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Occupational therapy must include focus on ‘anti-racism,’ rehab college says

‘Health care professions, including occupational therapy, perpetuate racism and white supremacy throughout aspects of their practice’

Occupational therapy students should study not just how the body operates and how to ensure people are able to comfortably work and exercise – they should also be trained in “anti-racism,” according to a Canadian college of rehabilitation.

“Anti-racism” in healthcare was a major topic at the University of Manitoba College of Rehabilitation’s “Critical Inquiry Research Project Symposium” for MA students enrolled in the school’s occupational therapy program.

Program modules at the summer symposium included “Racism in healthcare clinical education: An educators perspective,” and “Identifying and analyzing anti-racist educational interventions: A scoping review,” according to an agenda posted online.

“Racism and white supremacy are prevalent in Western institutions,” the agenda stated as the introduction to the module on “anti-racist education interventions.” It was led by three students under academic advisor Leanne Leclair.

The Fix reached out to Leclair to ask about how medical practitioners began to take up “anti-racism,” but has not received a response.

The College Fix also reached out to the College of Rehabilitation and the Rady Faculty of Health Science public relations for comment, but has not received a response.

“Health care professions, including occupational therapy, perpetuate racism and white supremacy throughout aspects of their practice. To address racism in practice, occupational therapy curriculum must include education that enhances anti-racist practice,” the introduction stated.

Leclair, associate professor in the department of rehabilitation science, occupational therapy, has conducted research focused on “understanding how occupational therapists engage with communities, their preparation and ongoing professional development needs related to community development practice, the organization and delivery of community rehabilitation services, and the integration of occupational therapy in primary care,” according to her department website.

‘Racism is ingrained within the Canadian healthcare system,’ other module stated

“Racism is ingrained within the Canadian healthcare system and contributes to health injustices and inequalities for Black, Indigenous, and people of colour (BIpoc),” according to the description of the “racism in healthcare clinical education” module.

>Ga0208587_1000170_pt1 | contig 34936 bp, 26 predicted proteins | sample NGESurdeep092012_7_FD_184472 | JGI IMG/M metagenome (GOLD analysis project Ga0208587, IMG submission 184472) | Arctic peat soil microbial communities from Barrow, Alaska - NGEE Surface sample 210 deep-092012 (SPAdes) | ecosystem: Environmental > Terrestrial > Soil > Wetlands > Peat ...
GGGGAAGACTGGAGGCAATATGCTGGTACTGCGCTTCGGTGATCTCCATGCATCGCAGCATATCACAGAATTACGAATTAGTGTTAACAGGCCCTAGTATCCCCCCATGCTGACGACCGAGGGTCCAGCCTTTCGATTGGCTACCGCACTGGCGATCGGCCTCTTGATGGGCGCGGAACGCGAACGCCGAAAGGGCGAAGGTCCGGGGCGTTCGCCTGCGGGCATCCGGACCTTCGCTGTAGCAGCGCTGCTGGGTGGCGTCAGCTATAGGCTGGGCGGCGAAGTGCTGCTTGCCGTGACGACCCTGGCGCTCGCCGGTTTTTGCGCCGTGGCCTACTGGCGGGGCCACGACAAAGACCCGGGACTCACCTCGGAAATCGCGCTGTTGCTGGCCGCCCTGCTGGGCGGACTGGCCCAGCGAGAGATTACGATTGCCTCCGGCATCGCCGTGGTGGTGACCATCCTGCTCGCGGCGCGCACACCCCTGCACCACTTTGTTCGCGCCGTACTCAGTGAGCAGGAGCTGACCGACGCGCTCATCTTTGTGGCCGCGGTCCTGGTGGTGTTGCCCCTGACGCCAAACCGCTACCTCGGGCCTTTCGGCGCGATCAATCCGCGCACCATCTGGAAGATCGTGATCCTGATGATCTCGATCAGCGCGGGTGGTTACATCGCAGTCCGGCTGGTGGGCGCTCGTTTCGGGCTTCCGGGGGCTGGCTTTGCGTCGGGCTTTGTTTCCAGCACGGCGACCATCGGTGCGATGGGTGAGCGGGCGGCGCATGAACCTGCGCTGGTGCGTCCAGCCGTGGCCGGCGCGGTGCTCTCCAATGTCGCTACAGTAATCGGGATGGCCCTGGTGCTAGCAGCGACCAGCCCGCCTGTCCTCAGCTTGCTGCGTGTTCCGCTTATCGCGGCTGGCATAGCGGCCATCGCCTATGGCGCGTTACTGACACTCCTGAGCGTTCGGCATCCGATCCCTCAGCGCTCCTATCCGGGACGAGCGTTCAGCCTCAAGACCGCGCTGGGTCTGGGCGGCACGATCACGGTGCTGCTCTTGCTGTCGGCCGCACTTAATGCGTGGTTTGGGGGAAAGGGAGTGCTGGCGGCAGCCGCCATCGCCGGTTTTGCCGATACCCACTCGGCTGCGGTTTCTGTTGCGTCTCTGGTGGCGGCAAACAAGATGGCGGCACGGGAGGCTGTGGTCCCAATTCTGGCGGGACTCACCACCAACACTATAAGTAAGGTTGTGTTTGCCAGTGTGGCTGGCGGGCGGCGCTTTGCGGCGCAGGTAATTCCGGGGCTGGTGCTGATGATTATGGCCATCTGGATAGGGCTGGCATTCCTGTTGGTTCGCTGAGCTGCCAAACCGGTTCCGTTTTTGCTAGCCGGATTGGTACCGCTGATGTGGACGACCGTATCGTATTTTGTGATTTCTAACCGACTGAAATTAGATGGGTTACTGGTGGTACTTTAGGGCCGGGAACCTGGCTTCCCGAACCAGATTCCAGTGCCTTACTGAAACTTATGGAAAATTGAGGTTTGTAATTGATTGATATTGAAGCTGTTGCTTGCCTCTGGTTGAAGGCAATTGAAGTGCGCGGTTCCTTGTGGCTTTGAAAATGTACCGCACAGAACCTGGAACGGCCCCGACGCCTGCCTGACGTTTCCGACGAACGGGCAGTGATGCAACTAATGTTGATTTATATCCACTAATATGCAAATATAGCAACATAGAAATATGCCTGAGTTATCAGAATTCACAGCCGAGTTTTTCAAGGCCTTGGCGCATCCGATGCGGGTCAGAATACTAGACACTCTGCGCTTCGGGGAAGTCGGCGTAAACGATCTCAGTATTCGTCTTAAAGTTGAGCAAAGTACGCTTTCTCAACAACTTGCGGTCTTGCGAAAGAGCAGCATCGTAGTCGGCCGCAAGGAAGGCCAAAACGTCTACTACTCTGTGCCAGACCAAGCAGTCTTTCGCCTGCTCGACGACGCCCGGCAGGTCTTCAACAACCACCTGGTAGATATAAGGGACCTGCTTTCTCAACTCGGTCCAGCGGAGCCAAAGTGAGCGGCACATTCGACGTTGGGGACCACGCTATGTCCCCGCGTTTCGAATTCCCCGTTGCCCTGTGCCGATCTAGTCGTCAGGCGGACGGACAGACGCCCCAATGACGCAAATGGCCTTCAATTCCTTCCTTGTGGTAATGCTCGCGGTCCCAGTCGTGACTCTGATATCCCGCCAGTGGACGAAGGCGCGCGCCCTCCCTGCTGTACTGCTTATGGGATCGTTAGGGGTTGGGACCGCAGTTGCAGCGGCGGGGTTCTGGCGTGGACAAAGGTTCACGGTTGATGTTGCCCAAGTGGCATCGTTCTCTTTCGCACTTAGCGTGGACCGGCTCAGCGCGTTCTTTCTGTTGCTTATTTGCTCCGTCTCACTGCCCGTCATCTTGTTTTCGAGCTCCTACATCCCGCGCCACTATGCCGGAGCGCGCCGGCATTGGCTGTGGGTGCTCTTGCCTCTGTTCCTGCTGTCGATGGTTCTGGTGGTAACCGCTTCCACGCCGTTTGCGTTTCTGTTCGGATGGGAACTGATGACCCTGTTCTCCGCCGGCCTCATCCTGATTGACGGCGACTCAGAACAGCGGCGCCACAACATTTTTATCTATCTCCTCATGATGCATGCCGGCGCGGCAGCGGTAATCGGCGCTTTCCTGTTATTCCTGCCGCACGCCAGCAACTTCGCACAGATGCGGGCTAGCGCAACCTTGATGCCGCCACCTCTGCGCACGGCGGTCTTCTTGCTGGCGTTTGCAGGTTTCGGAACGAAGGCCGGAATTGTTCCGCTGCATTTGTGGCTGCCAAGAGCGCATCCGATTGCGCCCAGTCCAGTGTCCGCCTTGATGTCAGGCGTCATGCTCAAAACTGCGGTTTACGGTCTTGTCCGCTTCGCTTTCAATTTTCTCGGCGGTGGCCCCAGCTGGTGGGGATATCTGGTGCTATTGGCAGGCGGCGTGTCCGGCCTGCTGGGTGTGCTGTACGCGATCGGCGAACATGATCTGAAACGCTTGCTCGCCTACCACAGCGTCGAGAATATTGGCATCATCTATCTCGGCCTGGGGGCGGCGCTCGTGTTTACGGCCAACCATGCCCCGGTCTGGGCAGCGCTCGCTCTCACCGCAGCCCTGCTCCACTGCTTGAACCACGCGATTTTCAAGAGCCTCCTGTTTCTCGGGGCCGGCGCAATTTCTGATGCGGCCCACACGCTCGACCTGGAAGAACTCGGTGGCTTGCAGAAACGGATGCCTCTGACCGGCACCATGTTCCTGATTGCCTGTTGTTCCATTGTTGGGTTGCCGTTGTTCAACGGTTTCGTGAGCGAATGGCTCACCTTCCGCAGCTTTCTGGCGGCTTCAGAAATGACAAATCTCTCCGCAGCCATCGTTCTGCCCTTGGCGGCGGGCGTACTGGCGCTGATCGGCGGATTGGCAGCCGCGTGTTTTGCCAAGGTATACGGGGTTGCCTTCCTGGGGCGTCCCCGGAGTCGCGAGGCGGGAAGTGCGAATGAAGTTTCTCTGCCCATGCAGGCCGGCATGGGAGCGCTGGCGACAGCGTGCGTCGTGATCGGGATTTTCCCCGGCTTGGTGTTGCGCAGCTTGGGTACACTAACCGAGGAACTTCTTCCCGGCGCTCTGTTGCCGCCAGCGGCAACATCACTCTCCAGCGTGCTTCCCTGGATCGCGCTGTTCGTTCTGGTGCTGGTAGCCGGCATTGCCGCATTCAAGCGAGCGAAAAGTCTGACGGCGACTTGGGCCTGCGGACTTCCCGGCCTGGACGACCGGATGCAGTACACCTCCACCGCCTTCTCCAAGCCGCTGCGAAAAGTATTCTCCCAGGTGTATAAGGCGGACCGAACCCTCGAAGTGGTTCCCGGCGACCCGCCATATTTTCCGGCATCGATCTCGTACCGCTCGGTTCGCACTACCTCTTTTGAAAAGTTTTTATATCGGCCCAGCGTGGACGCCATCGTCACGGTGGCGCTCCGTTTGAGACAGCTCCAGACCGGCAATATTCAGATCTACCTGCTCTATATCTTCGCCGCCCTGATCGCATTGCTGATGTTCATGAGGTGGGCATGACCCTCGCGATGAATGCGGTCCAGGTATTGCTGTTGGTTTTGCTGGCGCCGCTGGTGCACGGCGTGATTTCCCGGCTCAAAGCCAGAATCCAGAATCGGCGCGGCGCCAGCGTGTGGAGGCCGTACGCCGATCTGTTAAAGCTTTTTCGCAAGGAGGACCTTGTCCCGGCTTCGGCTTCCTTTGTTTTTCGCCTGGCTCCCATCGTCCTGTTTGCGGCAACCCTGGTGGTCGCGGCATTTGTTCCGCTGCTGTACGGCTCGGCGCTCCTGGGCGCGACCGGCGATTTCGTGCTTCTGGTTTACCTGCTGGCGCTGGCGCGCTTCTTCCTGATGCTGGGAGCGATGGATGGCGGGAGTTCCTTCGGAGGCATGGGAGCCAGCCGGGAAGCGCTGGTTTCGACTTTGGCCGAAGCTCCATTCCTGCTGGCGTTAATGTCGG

“This study provides insight into the way fieldwork educators currently support their students and approach racism within their own clinical setting,” the description stated. “The results can provide guidance for other fieldwork educators, the University of Manitoba, and the College of Occupational Therapists of Manitoba (COTM) on how to promote anti-racist practice in relation to fieldwork education”

The Fix requested comments from Stanley Goldfarb, former associate dean of curriculum at the University of Pennsylvania Perelman School of Medicine and chairman of Do No Harm, an organization dedicated to fighting radical ideology in medicine. It has not received a response for this article.

However, in several recent interviews with The College Fix, Goldfarb has expressed concern with the politicization of health care, primarily in American medical schools.

“There is no valid basis or literature to support their contention that teaching (components) of critical race theory to medical students will improve medical care or health outcomes for Black patients,” Goldfarb said.

MORE: UCLA symposium: healthcare needs to be more inclusive of all genders

IMAGE: ESB Professional / Shutterstock

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About the Author
College Fix contributor Ronald Sherman is a student at Northern Virginia Community College where he is studying criminal justice. His primary interests are philosophy, history, theology, criminology, and politics. He is a devout Roman Catholic and serves as an officer on his local Knights of Columbus council.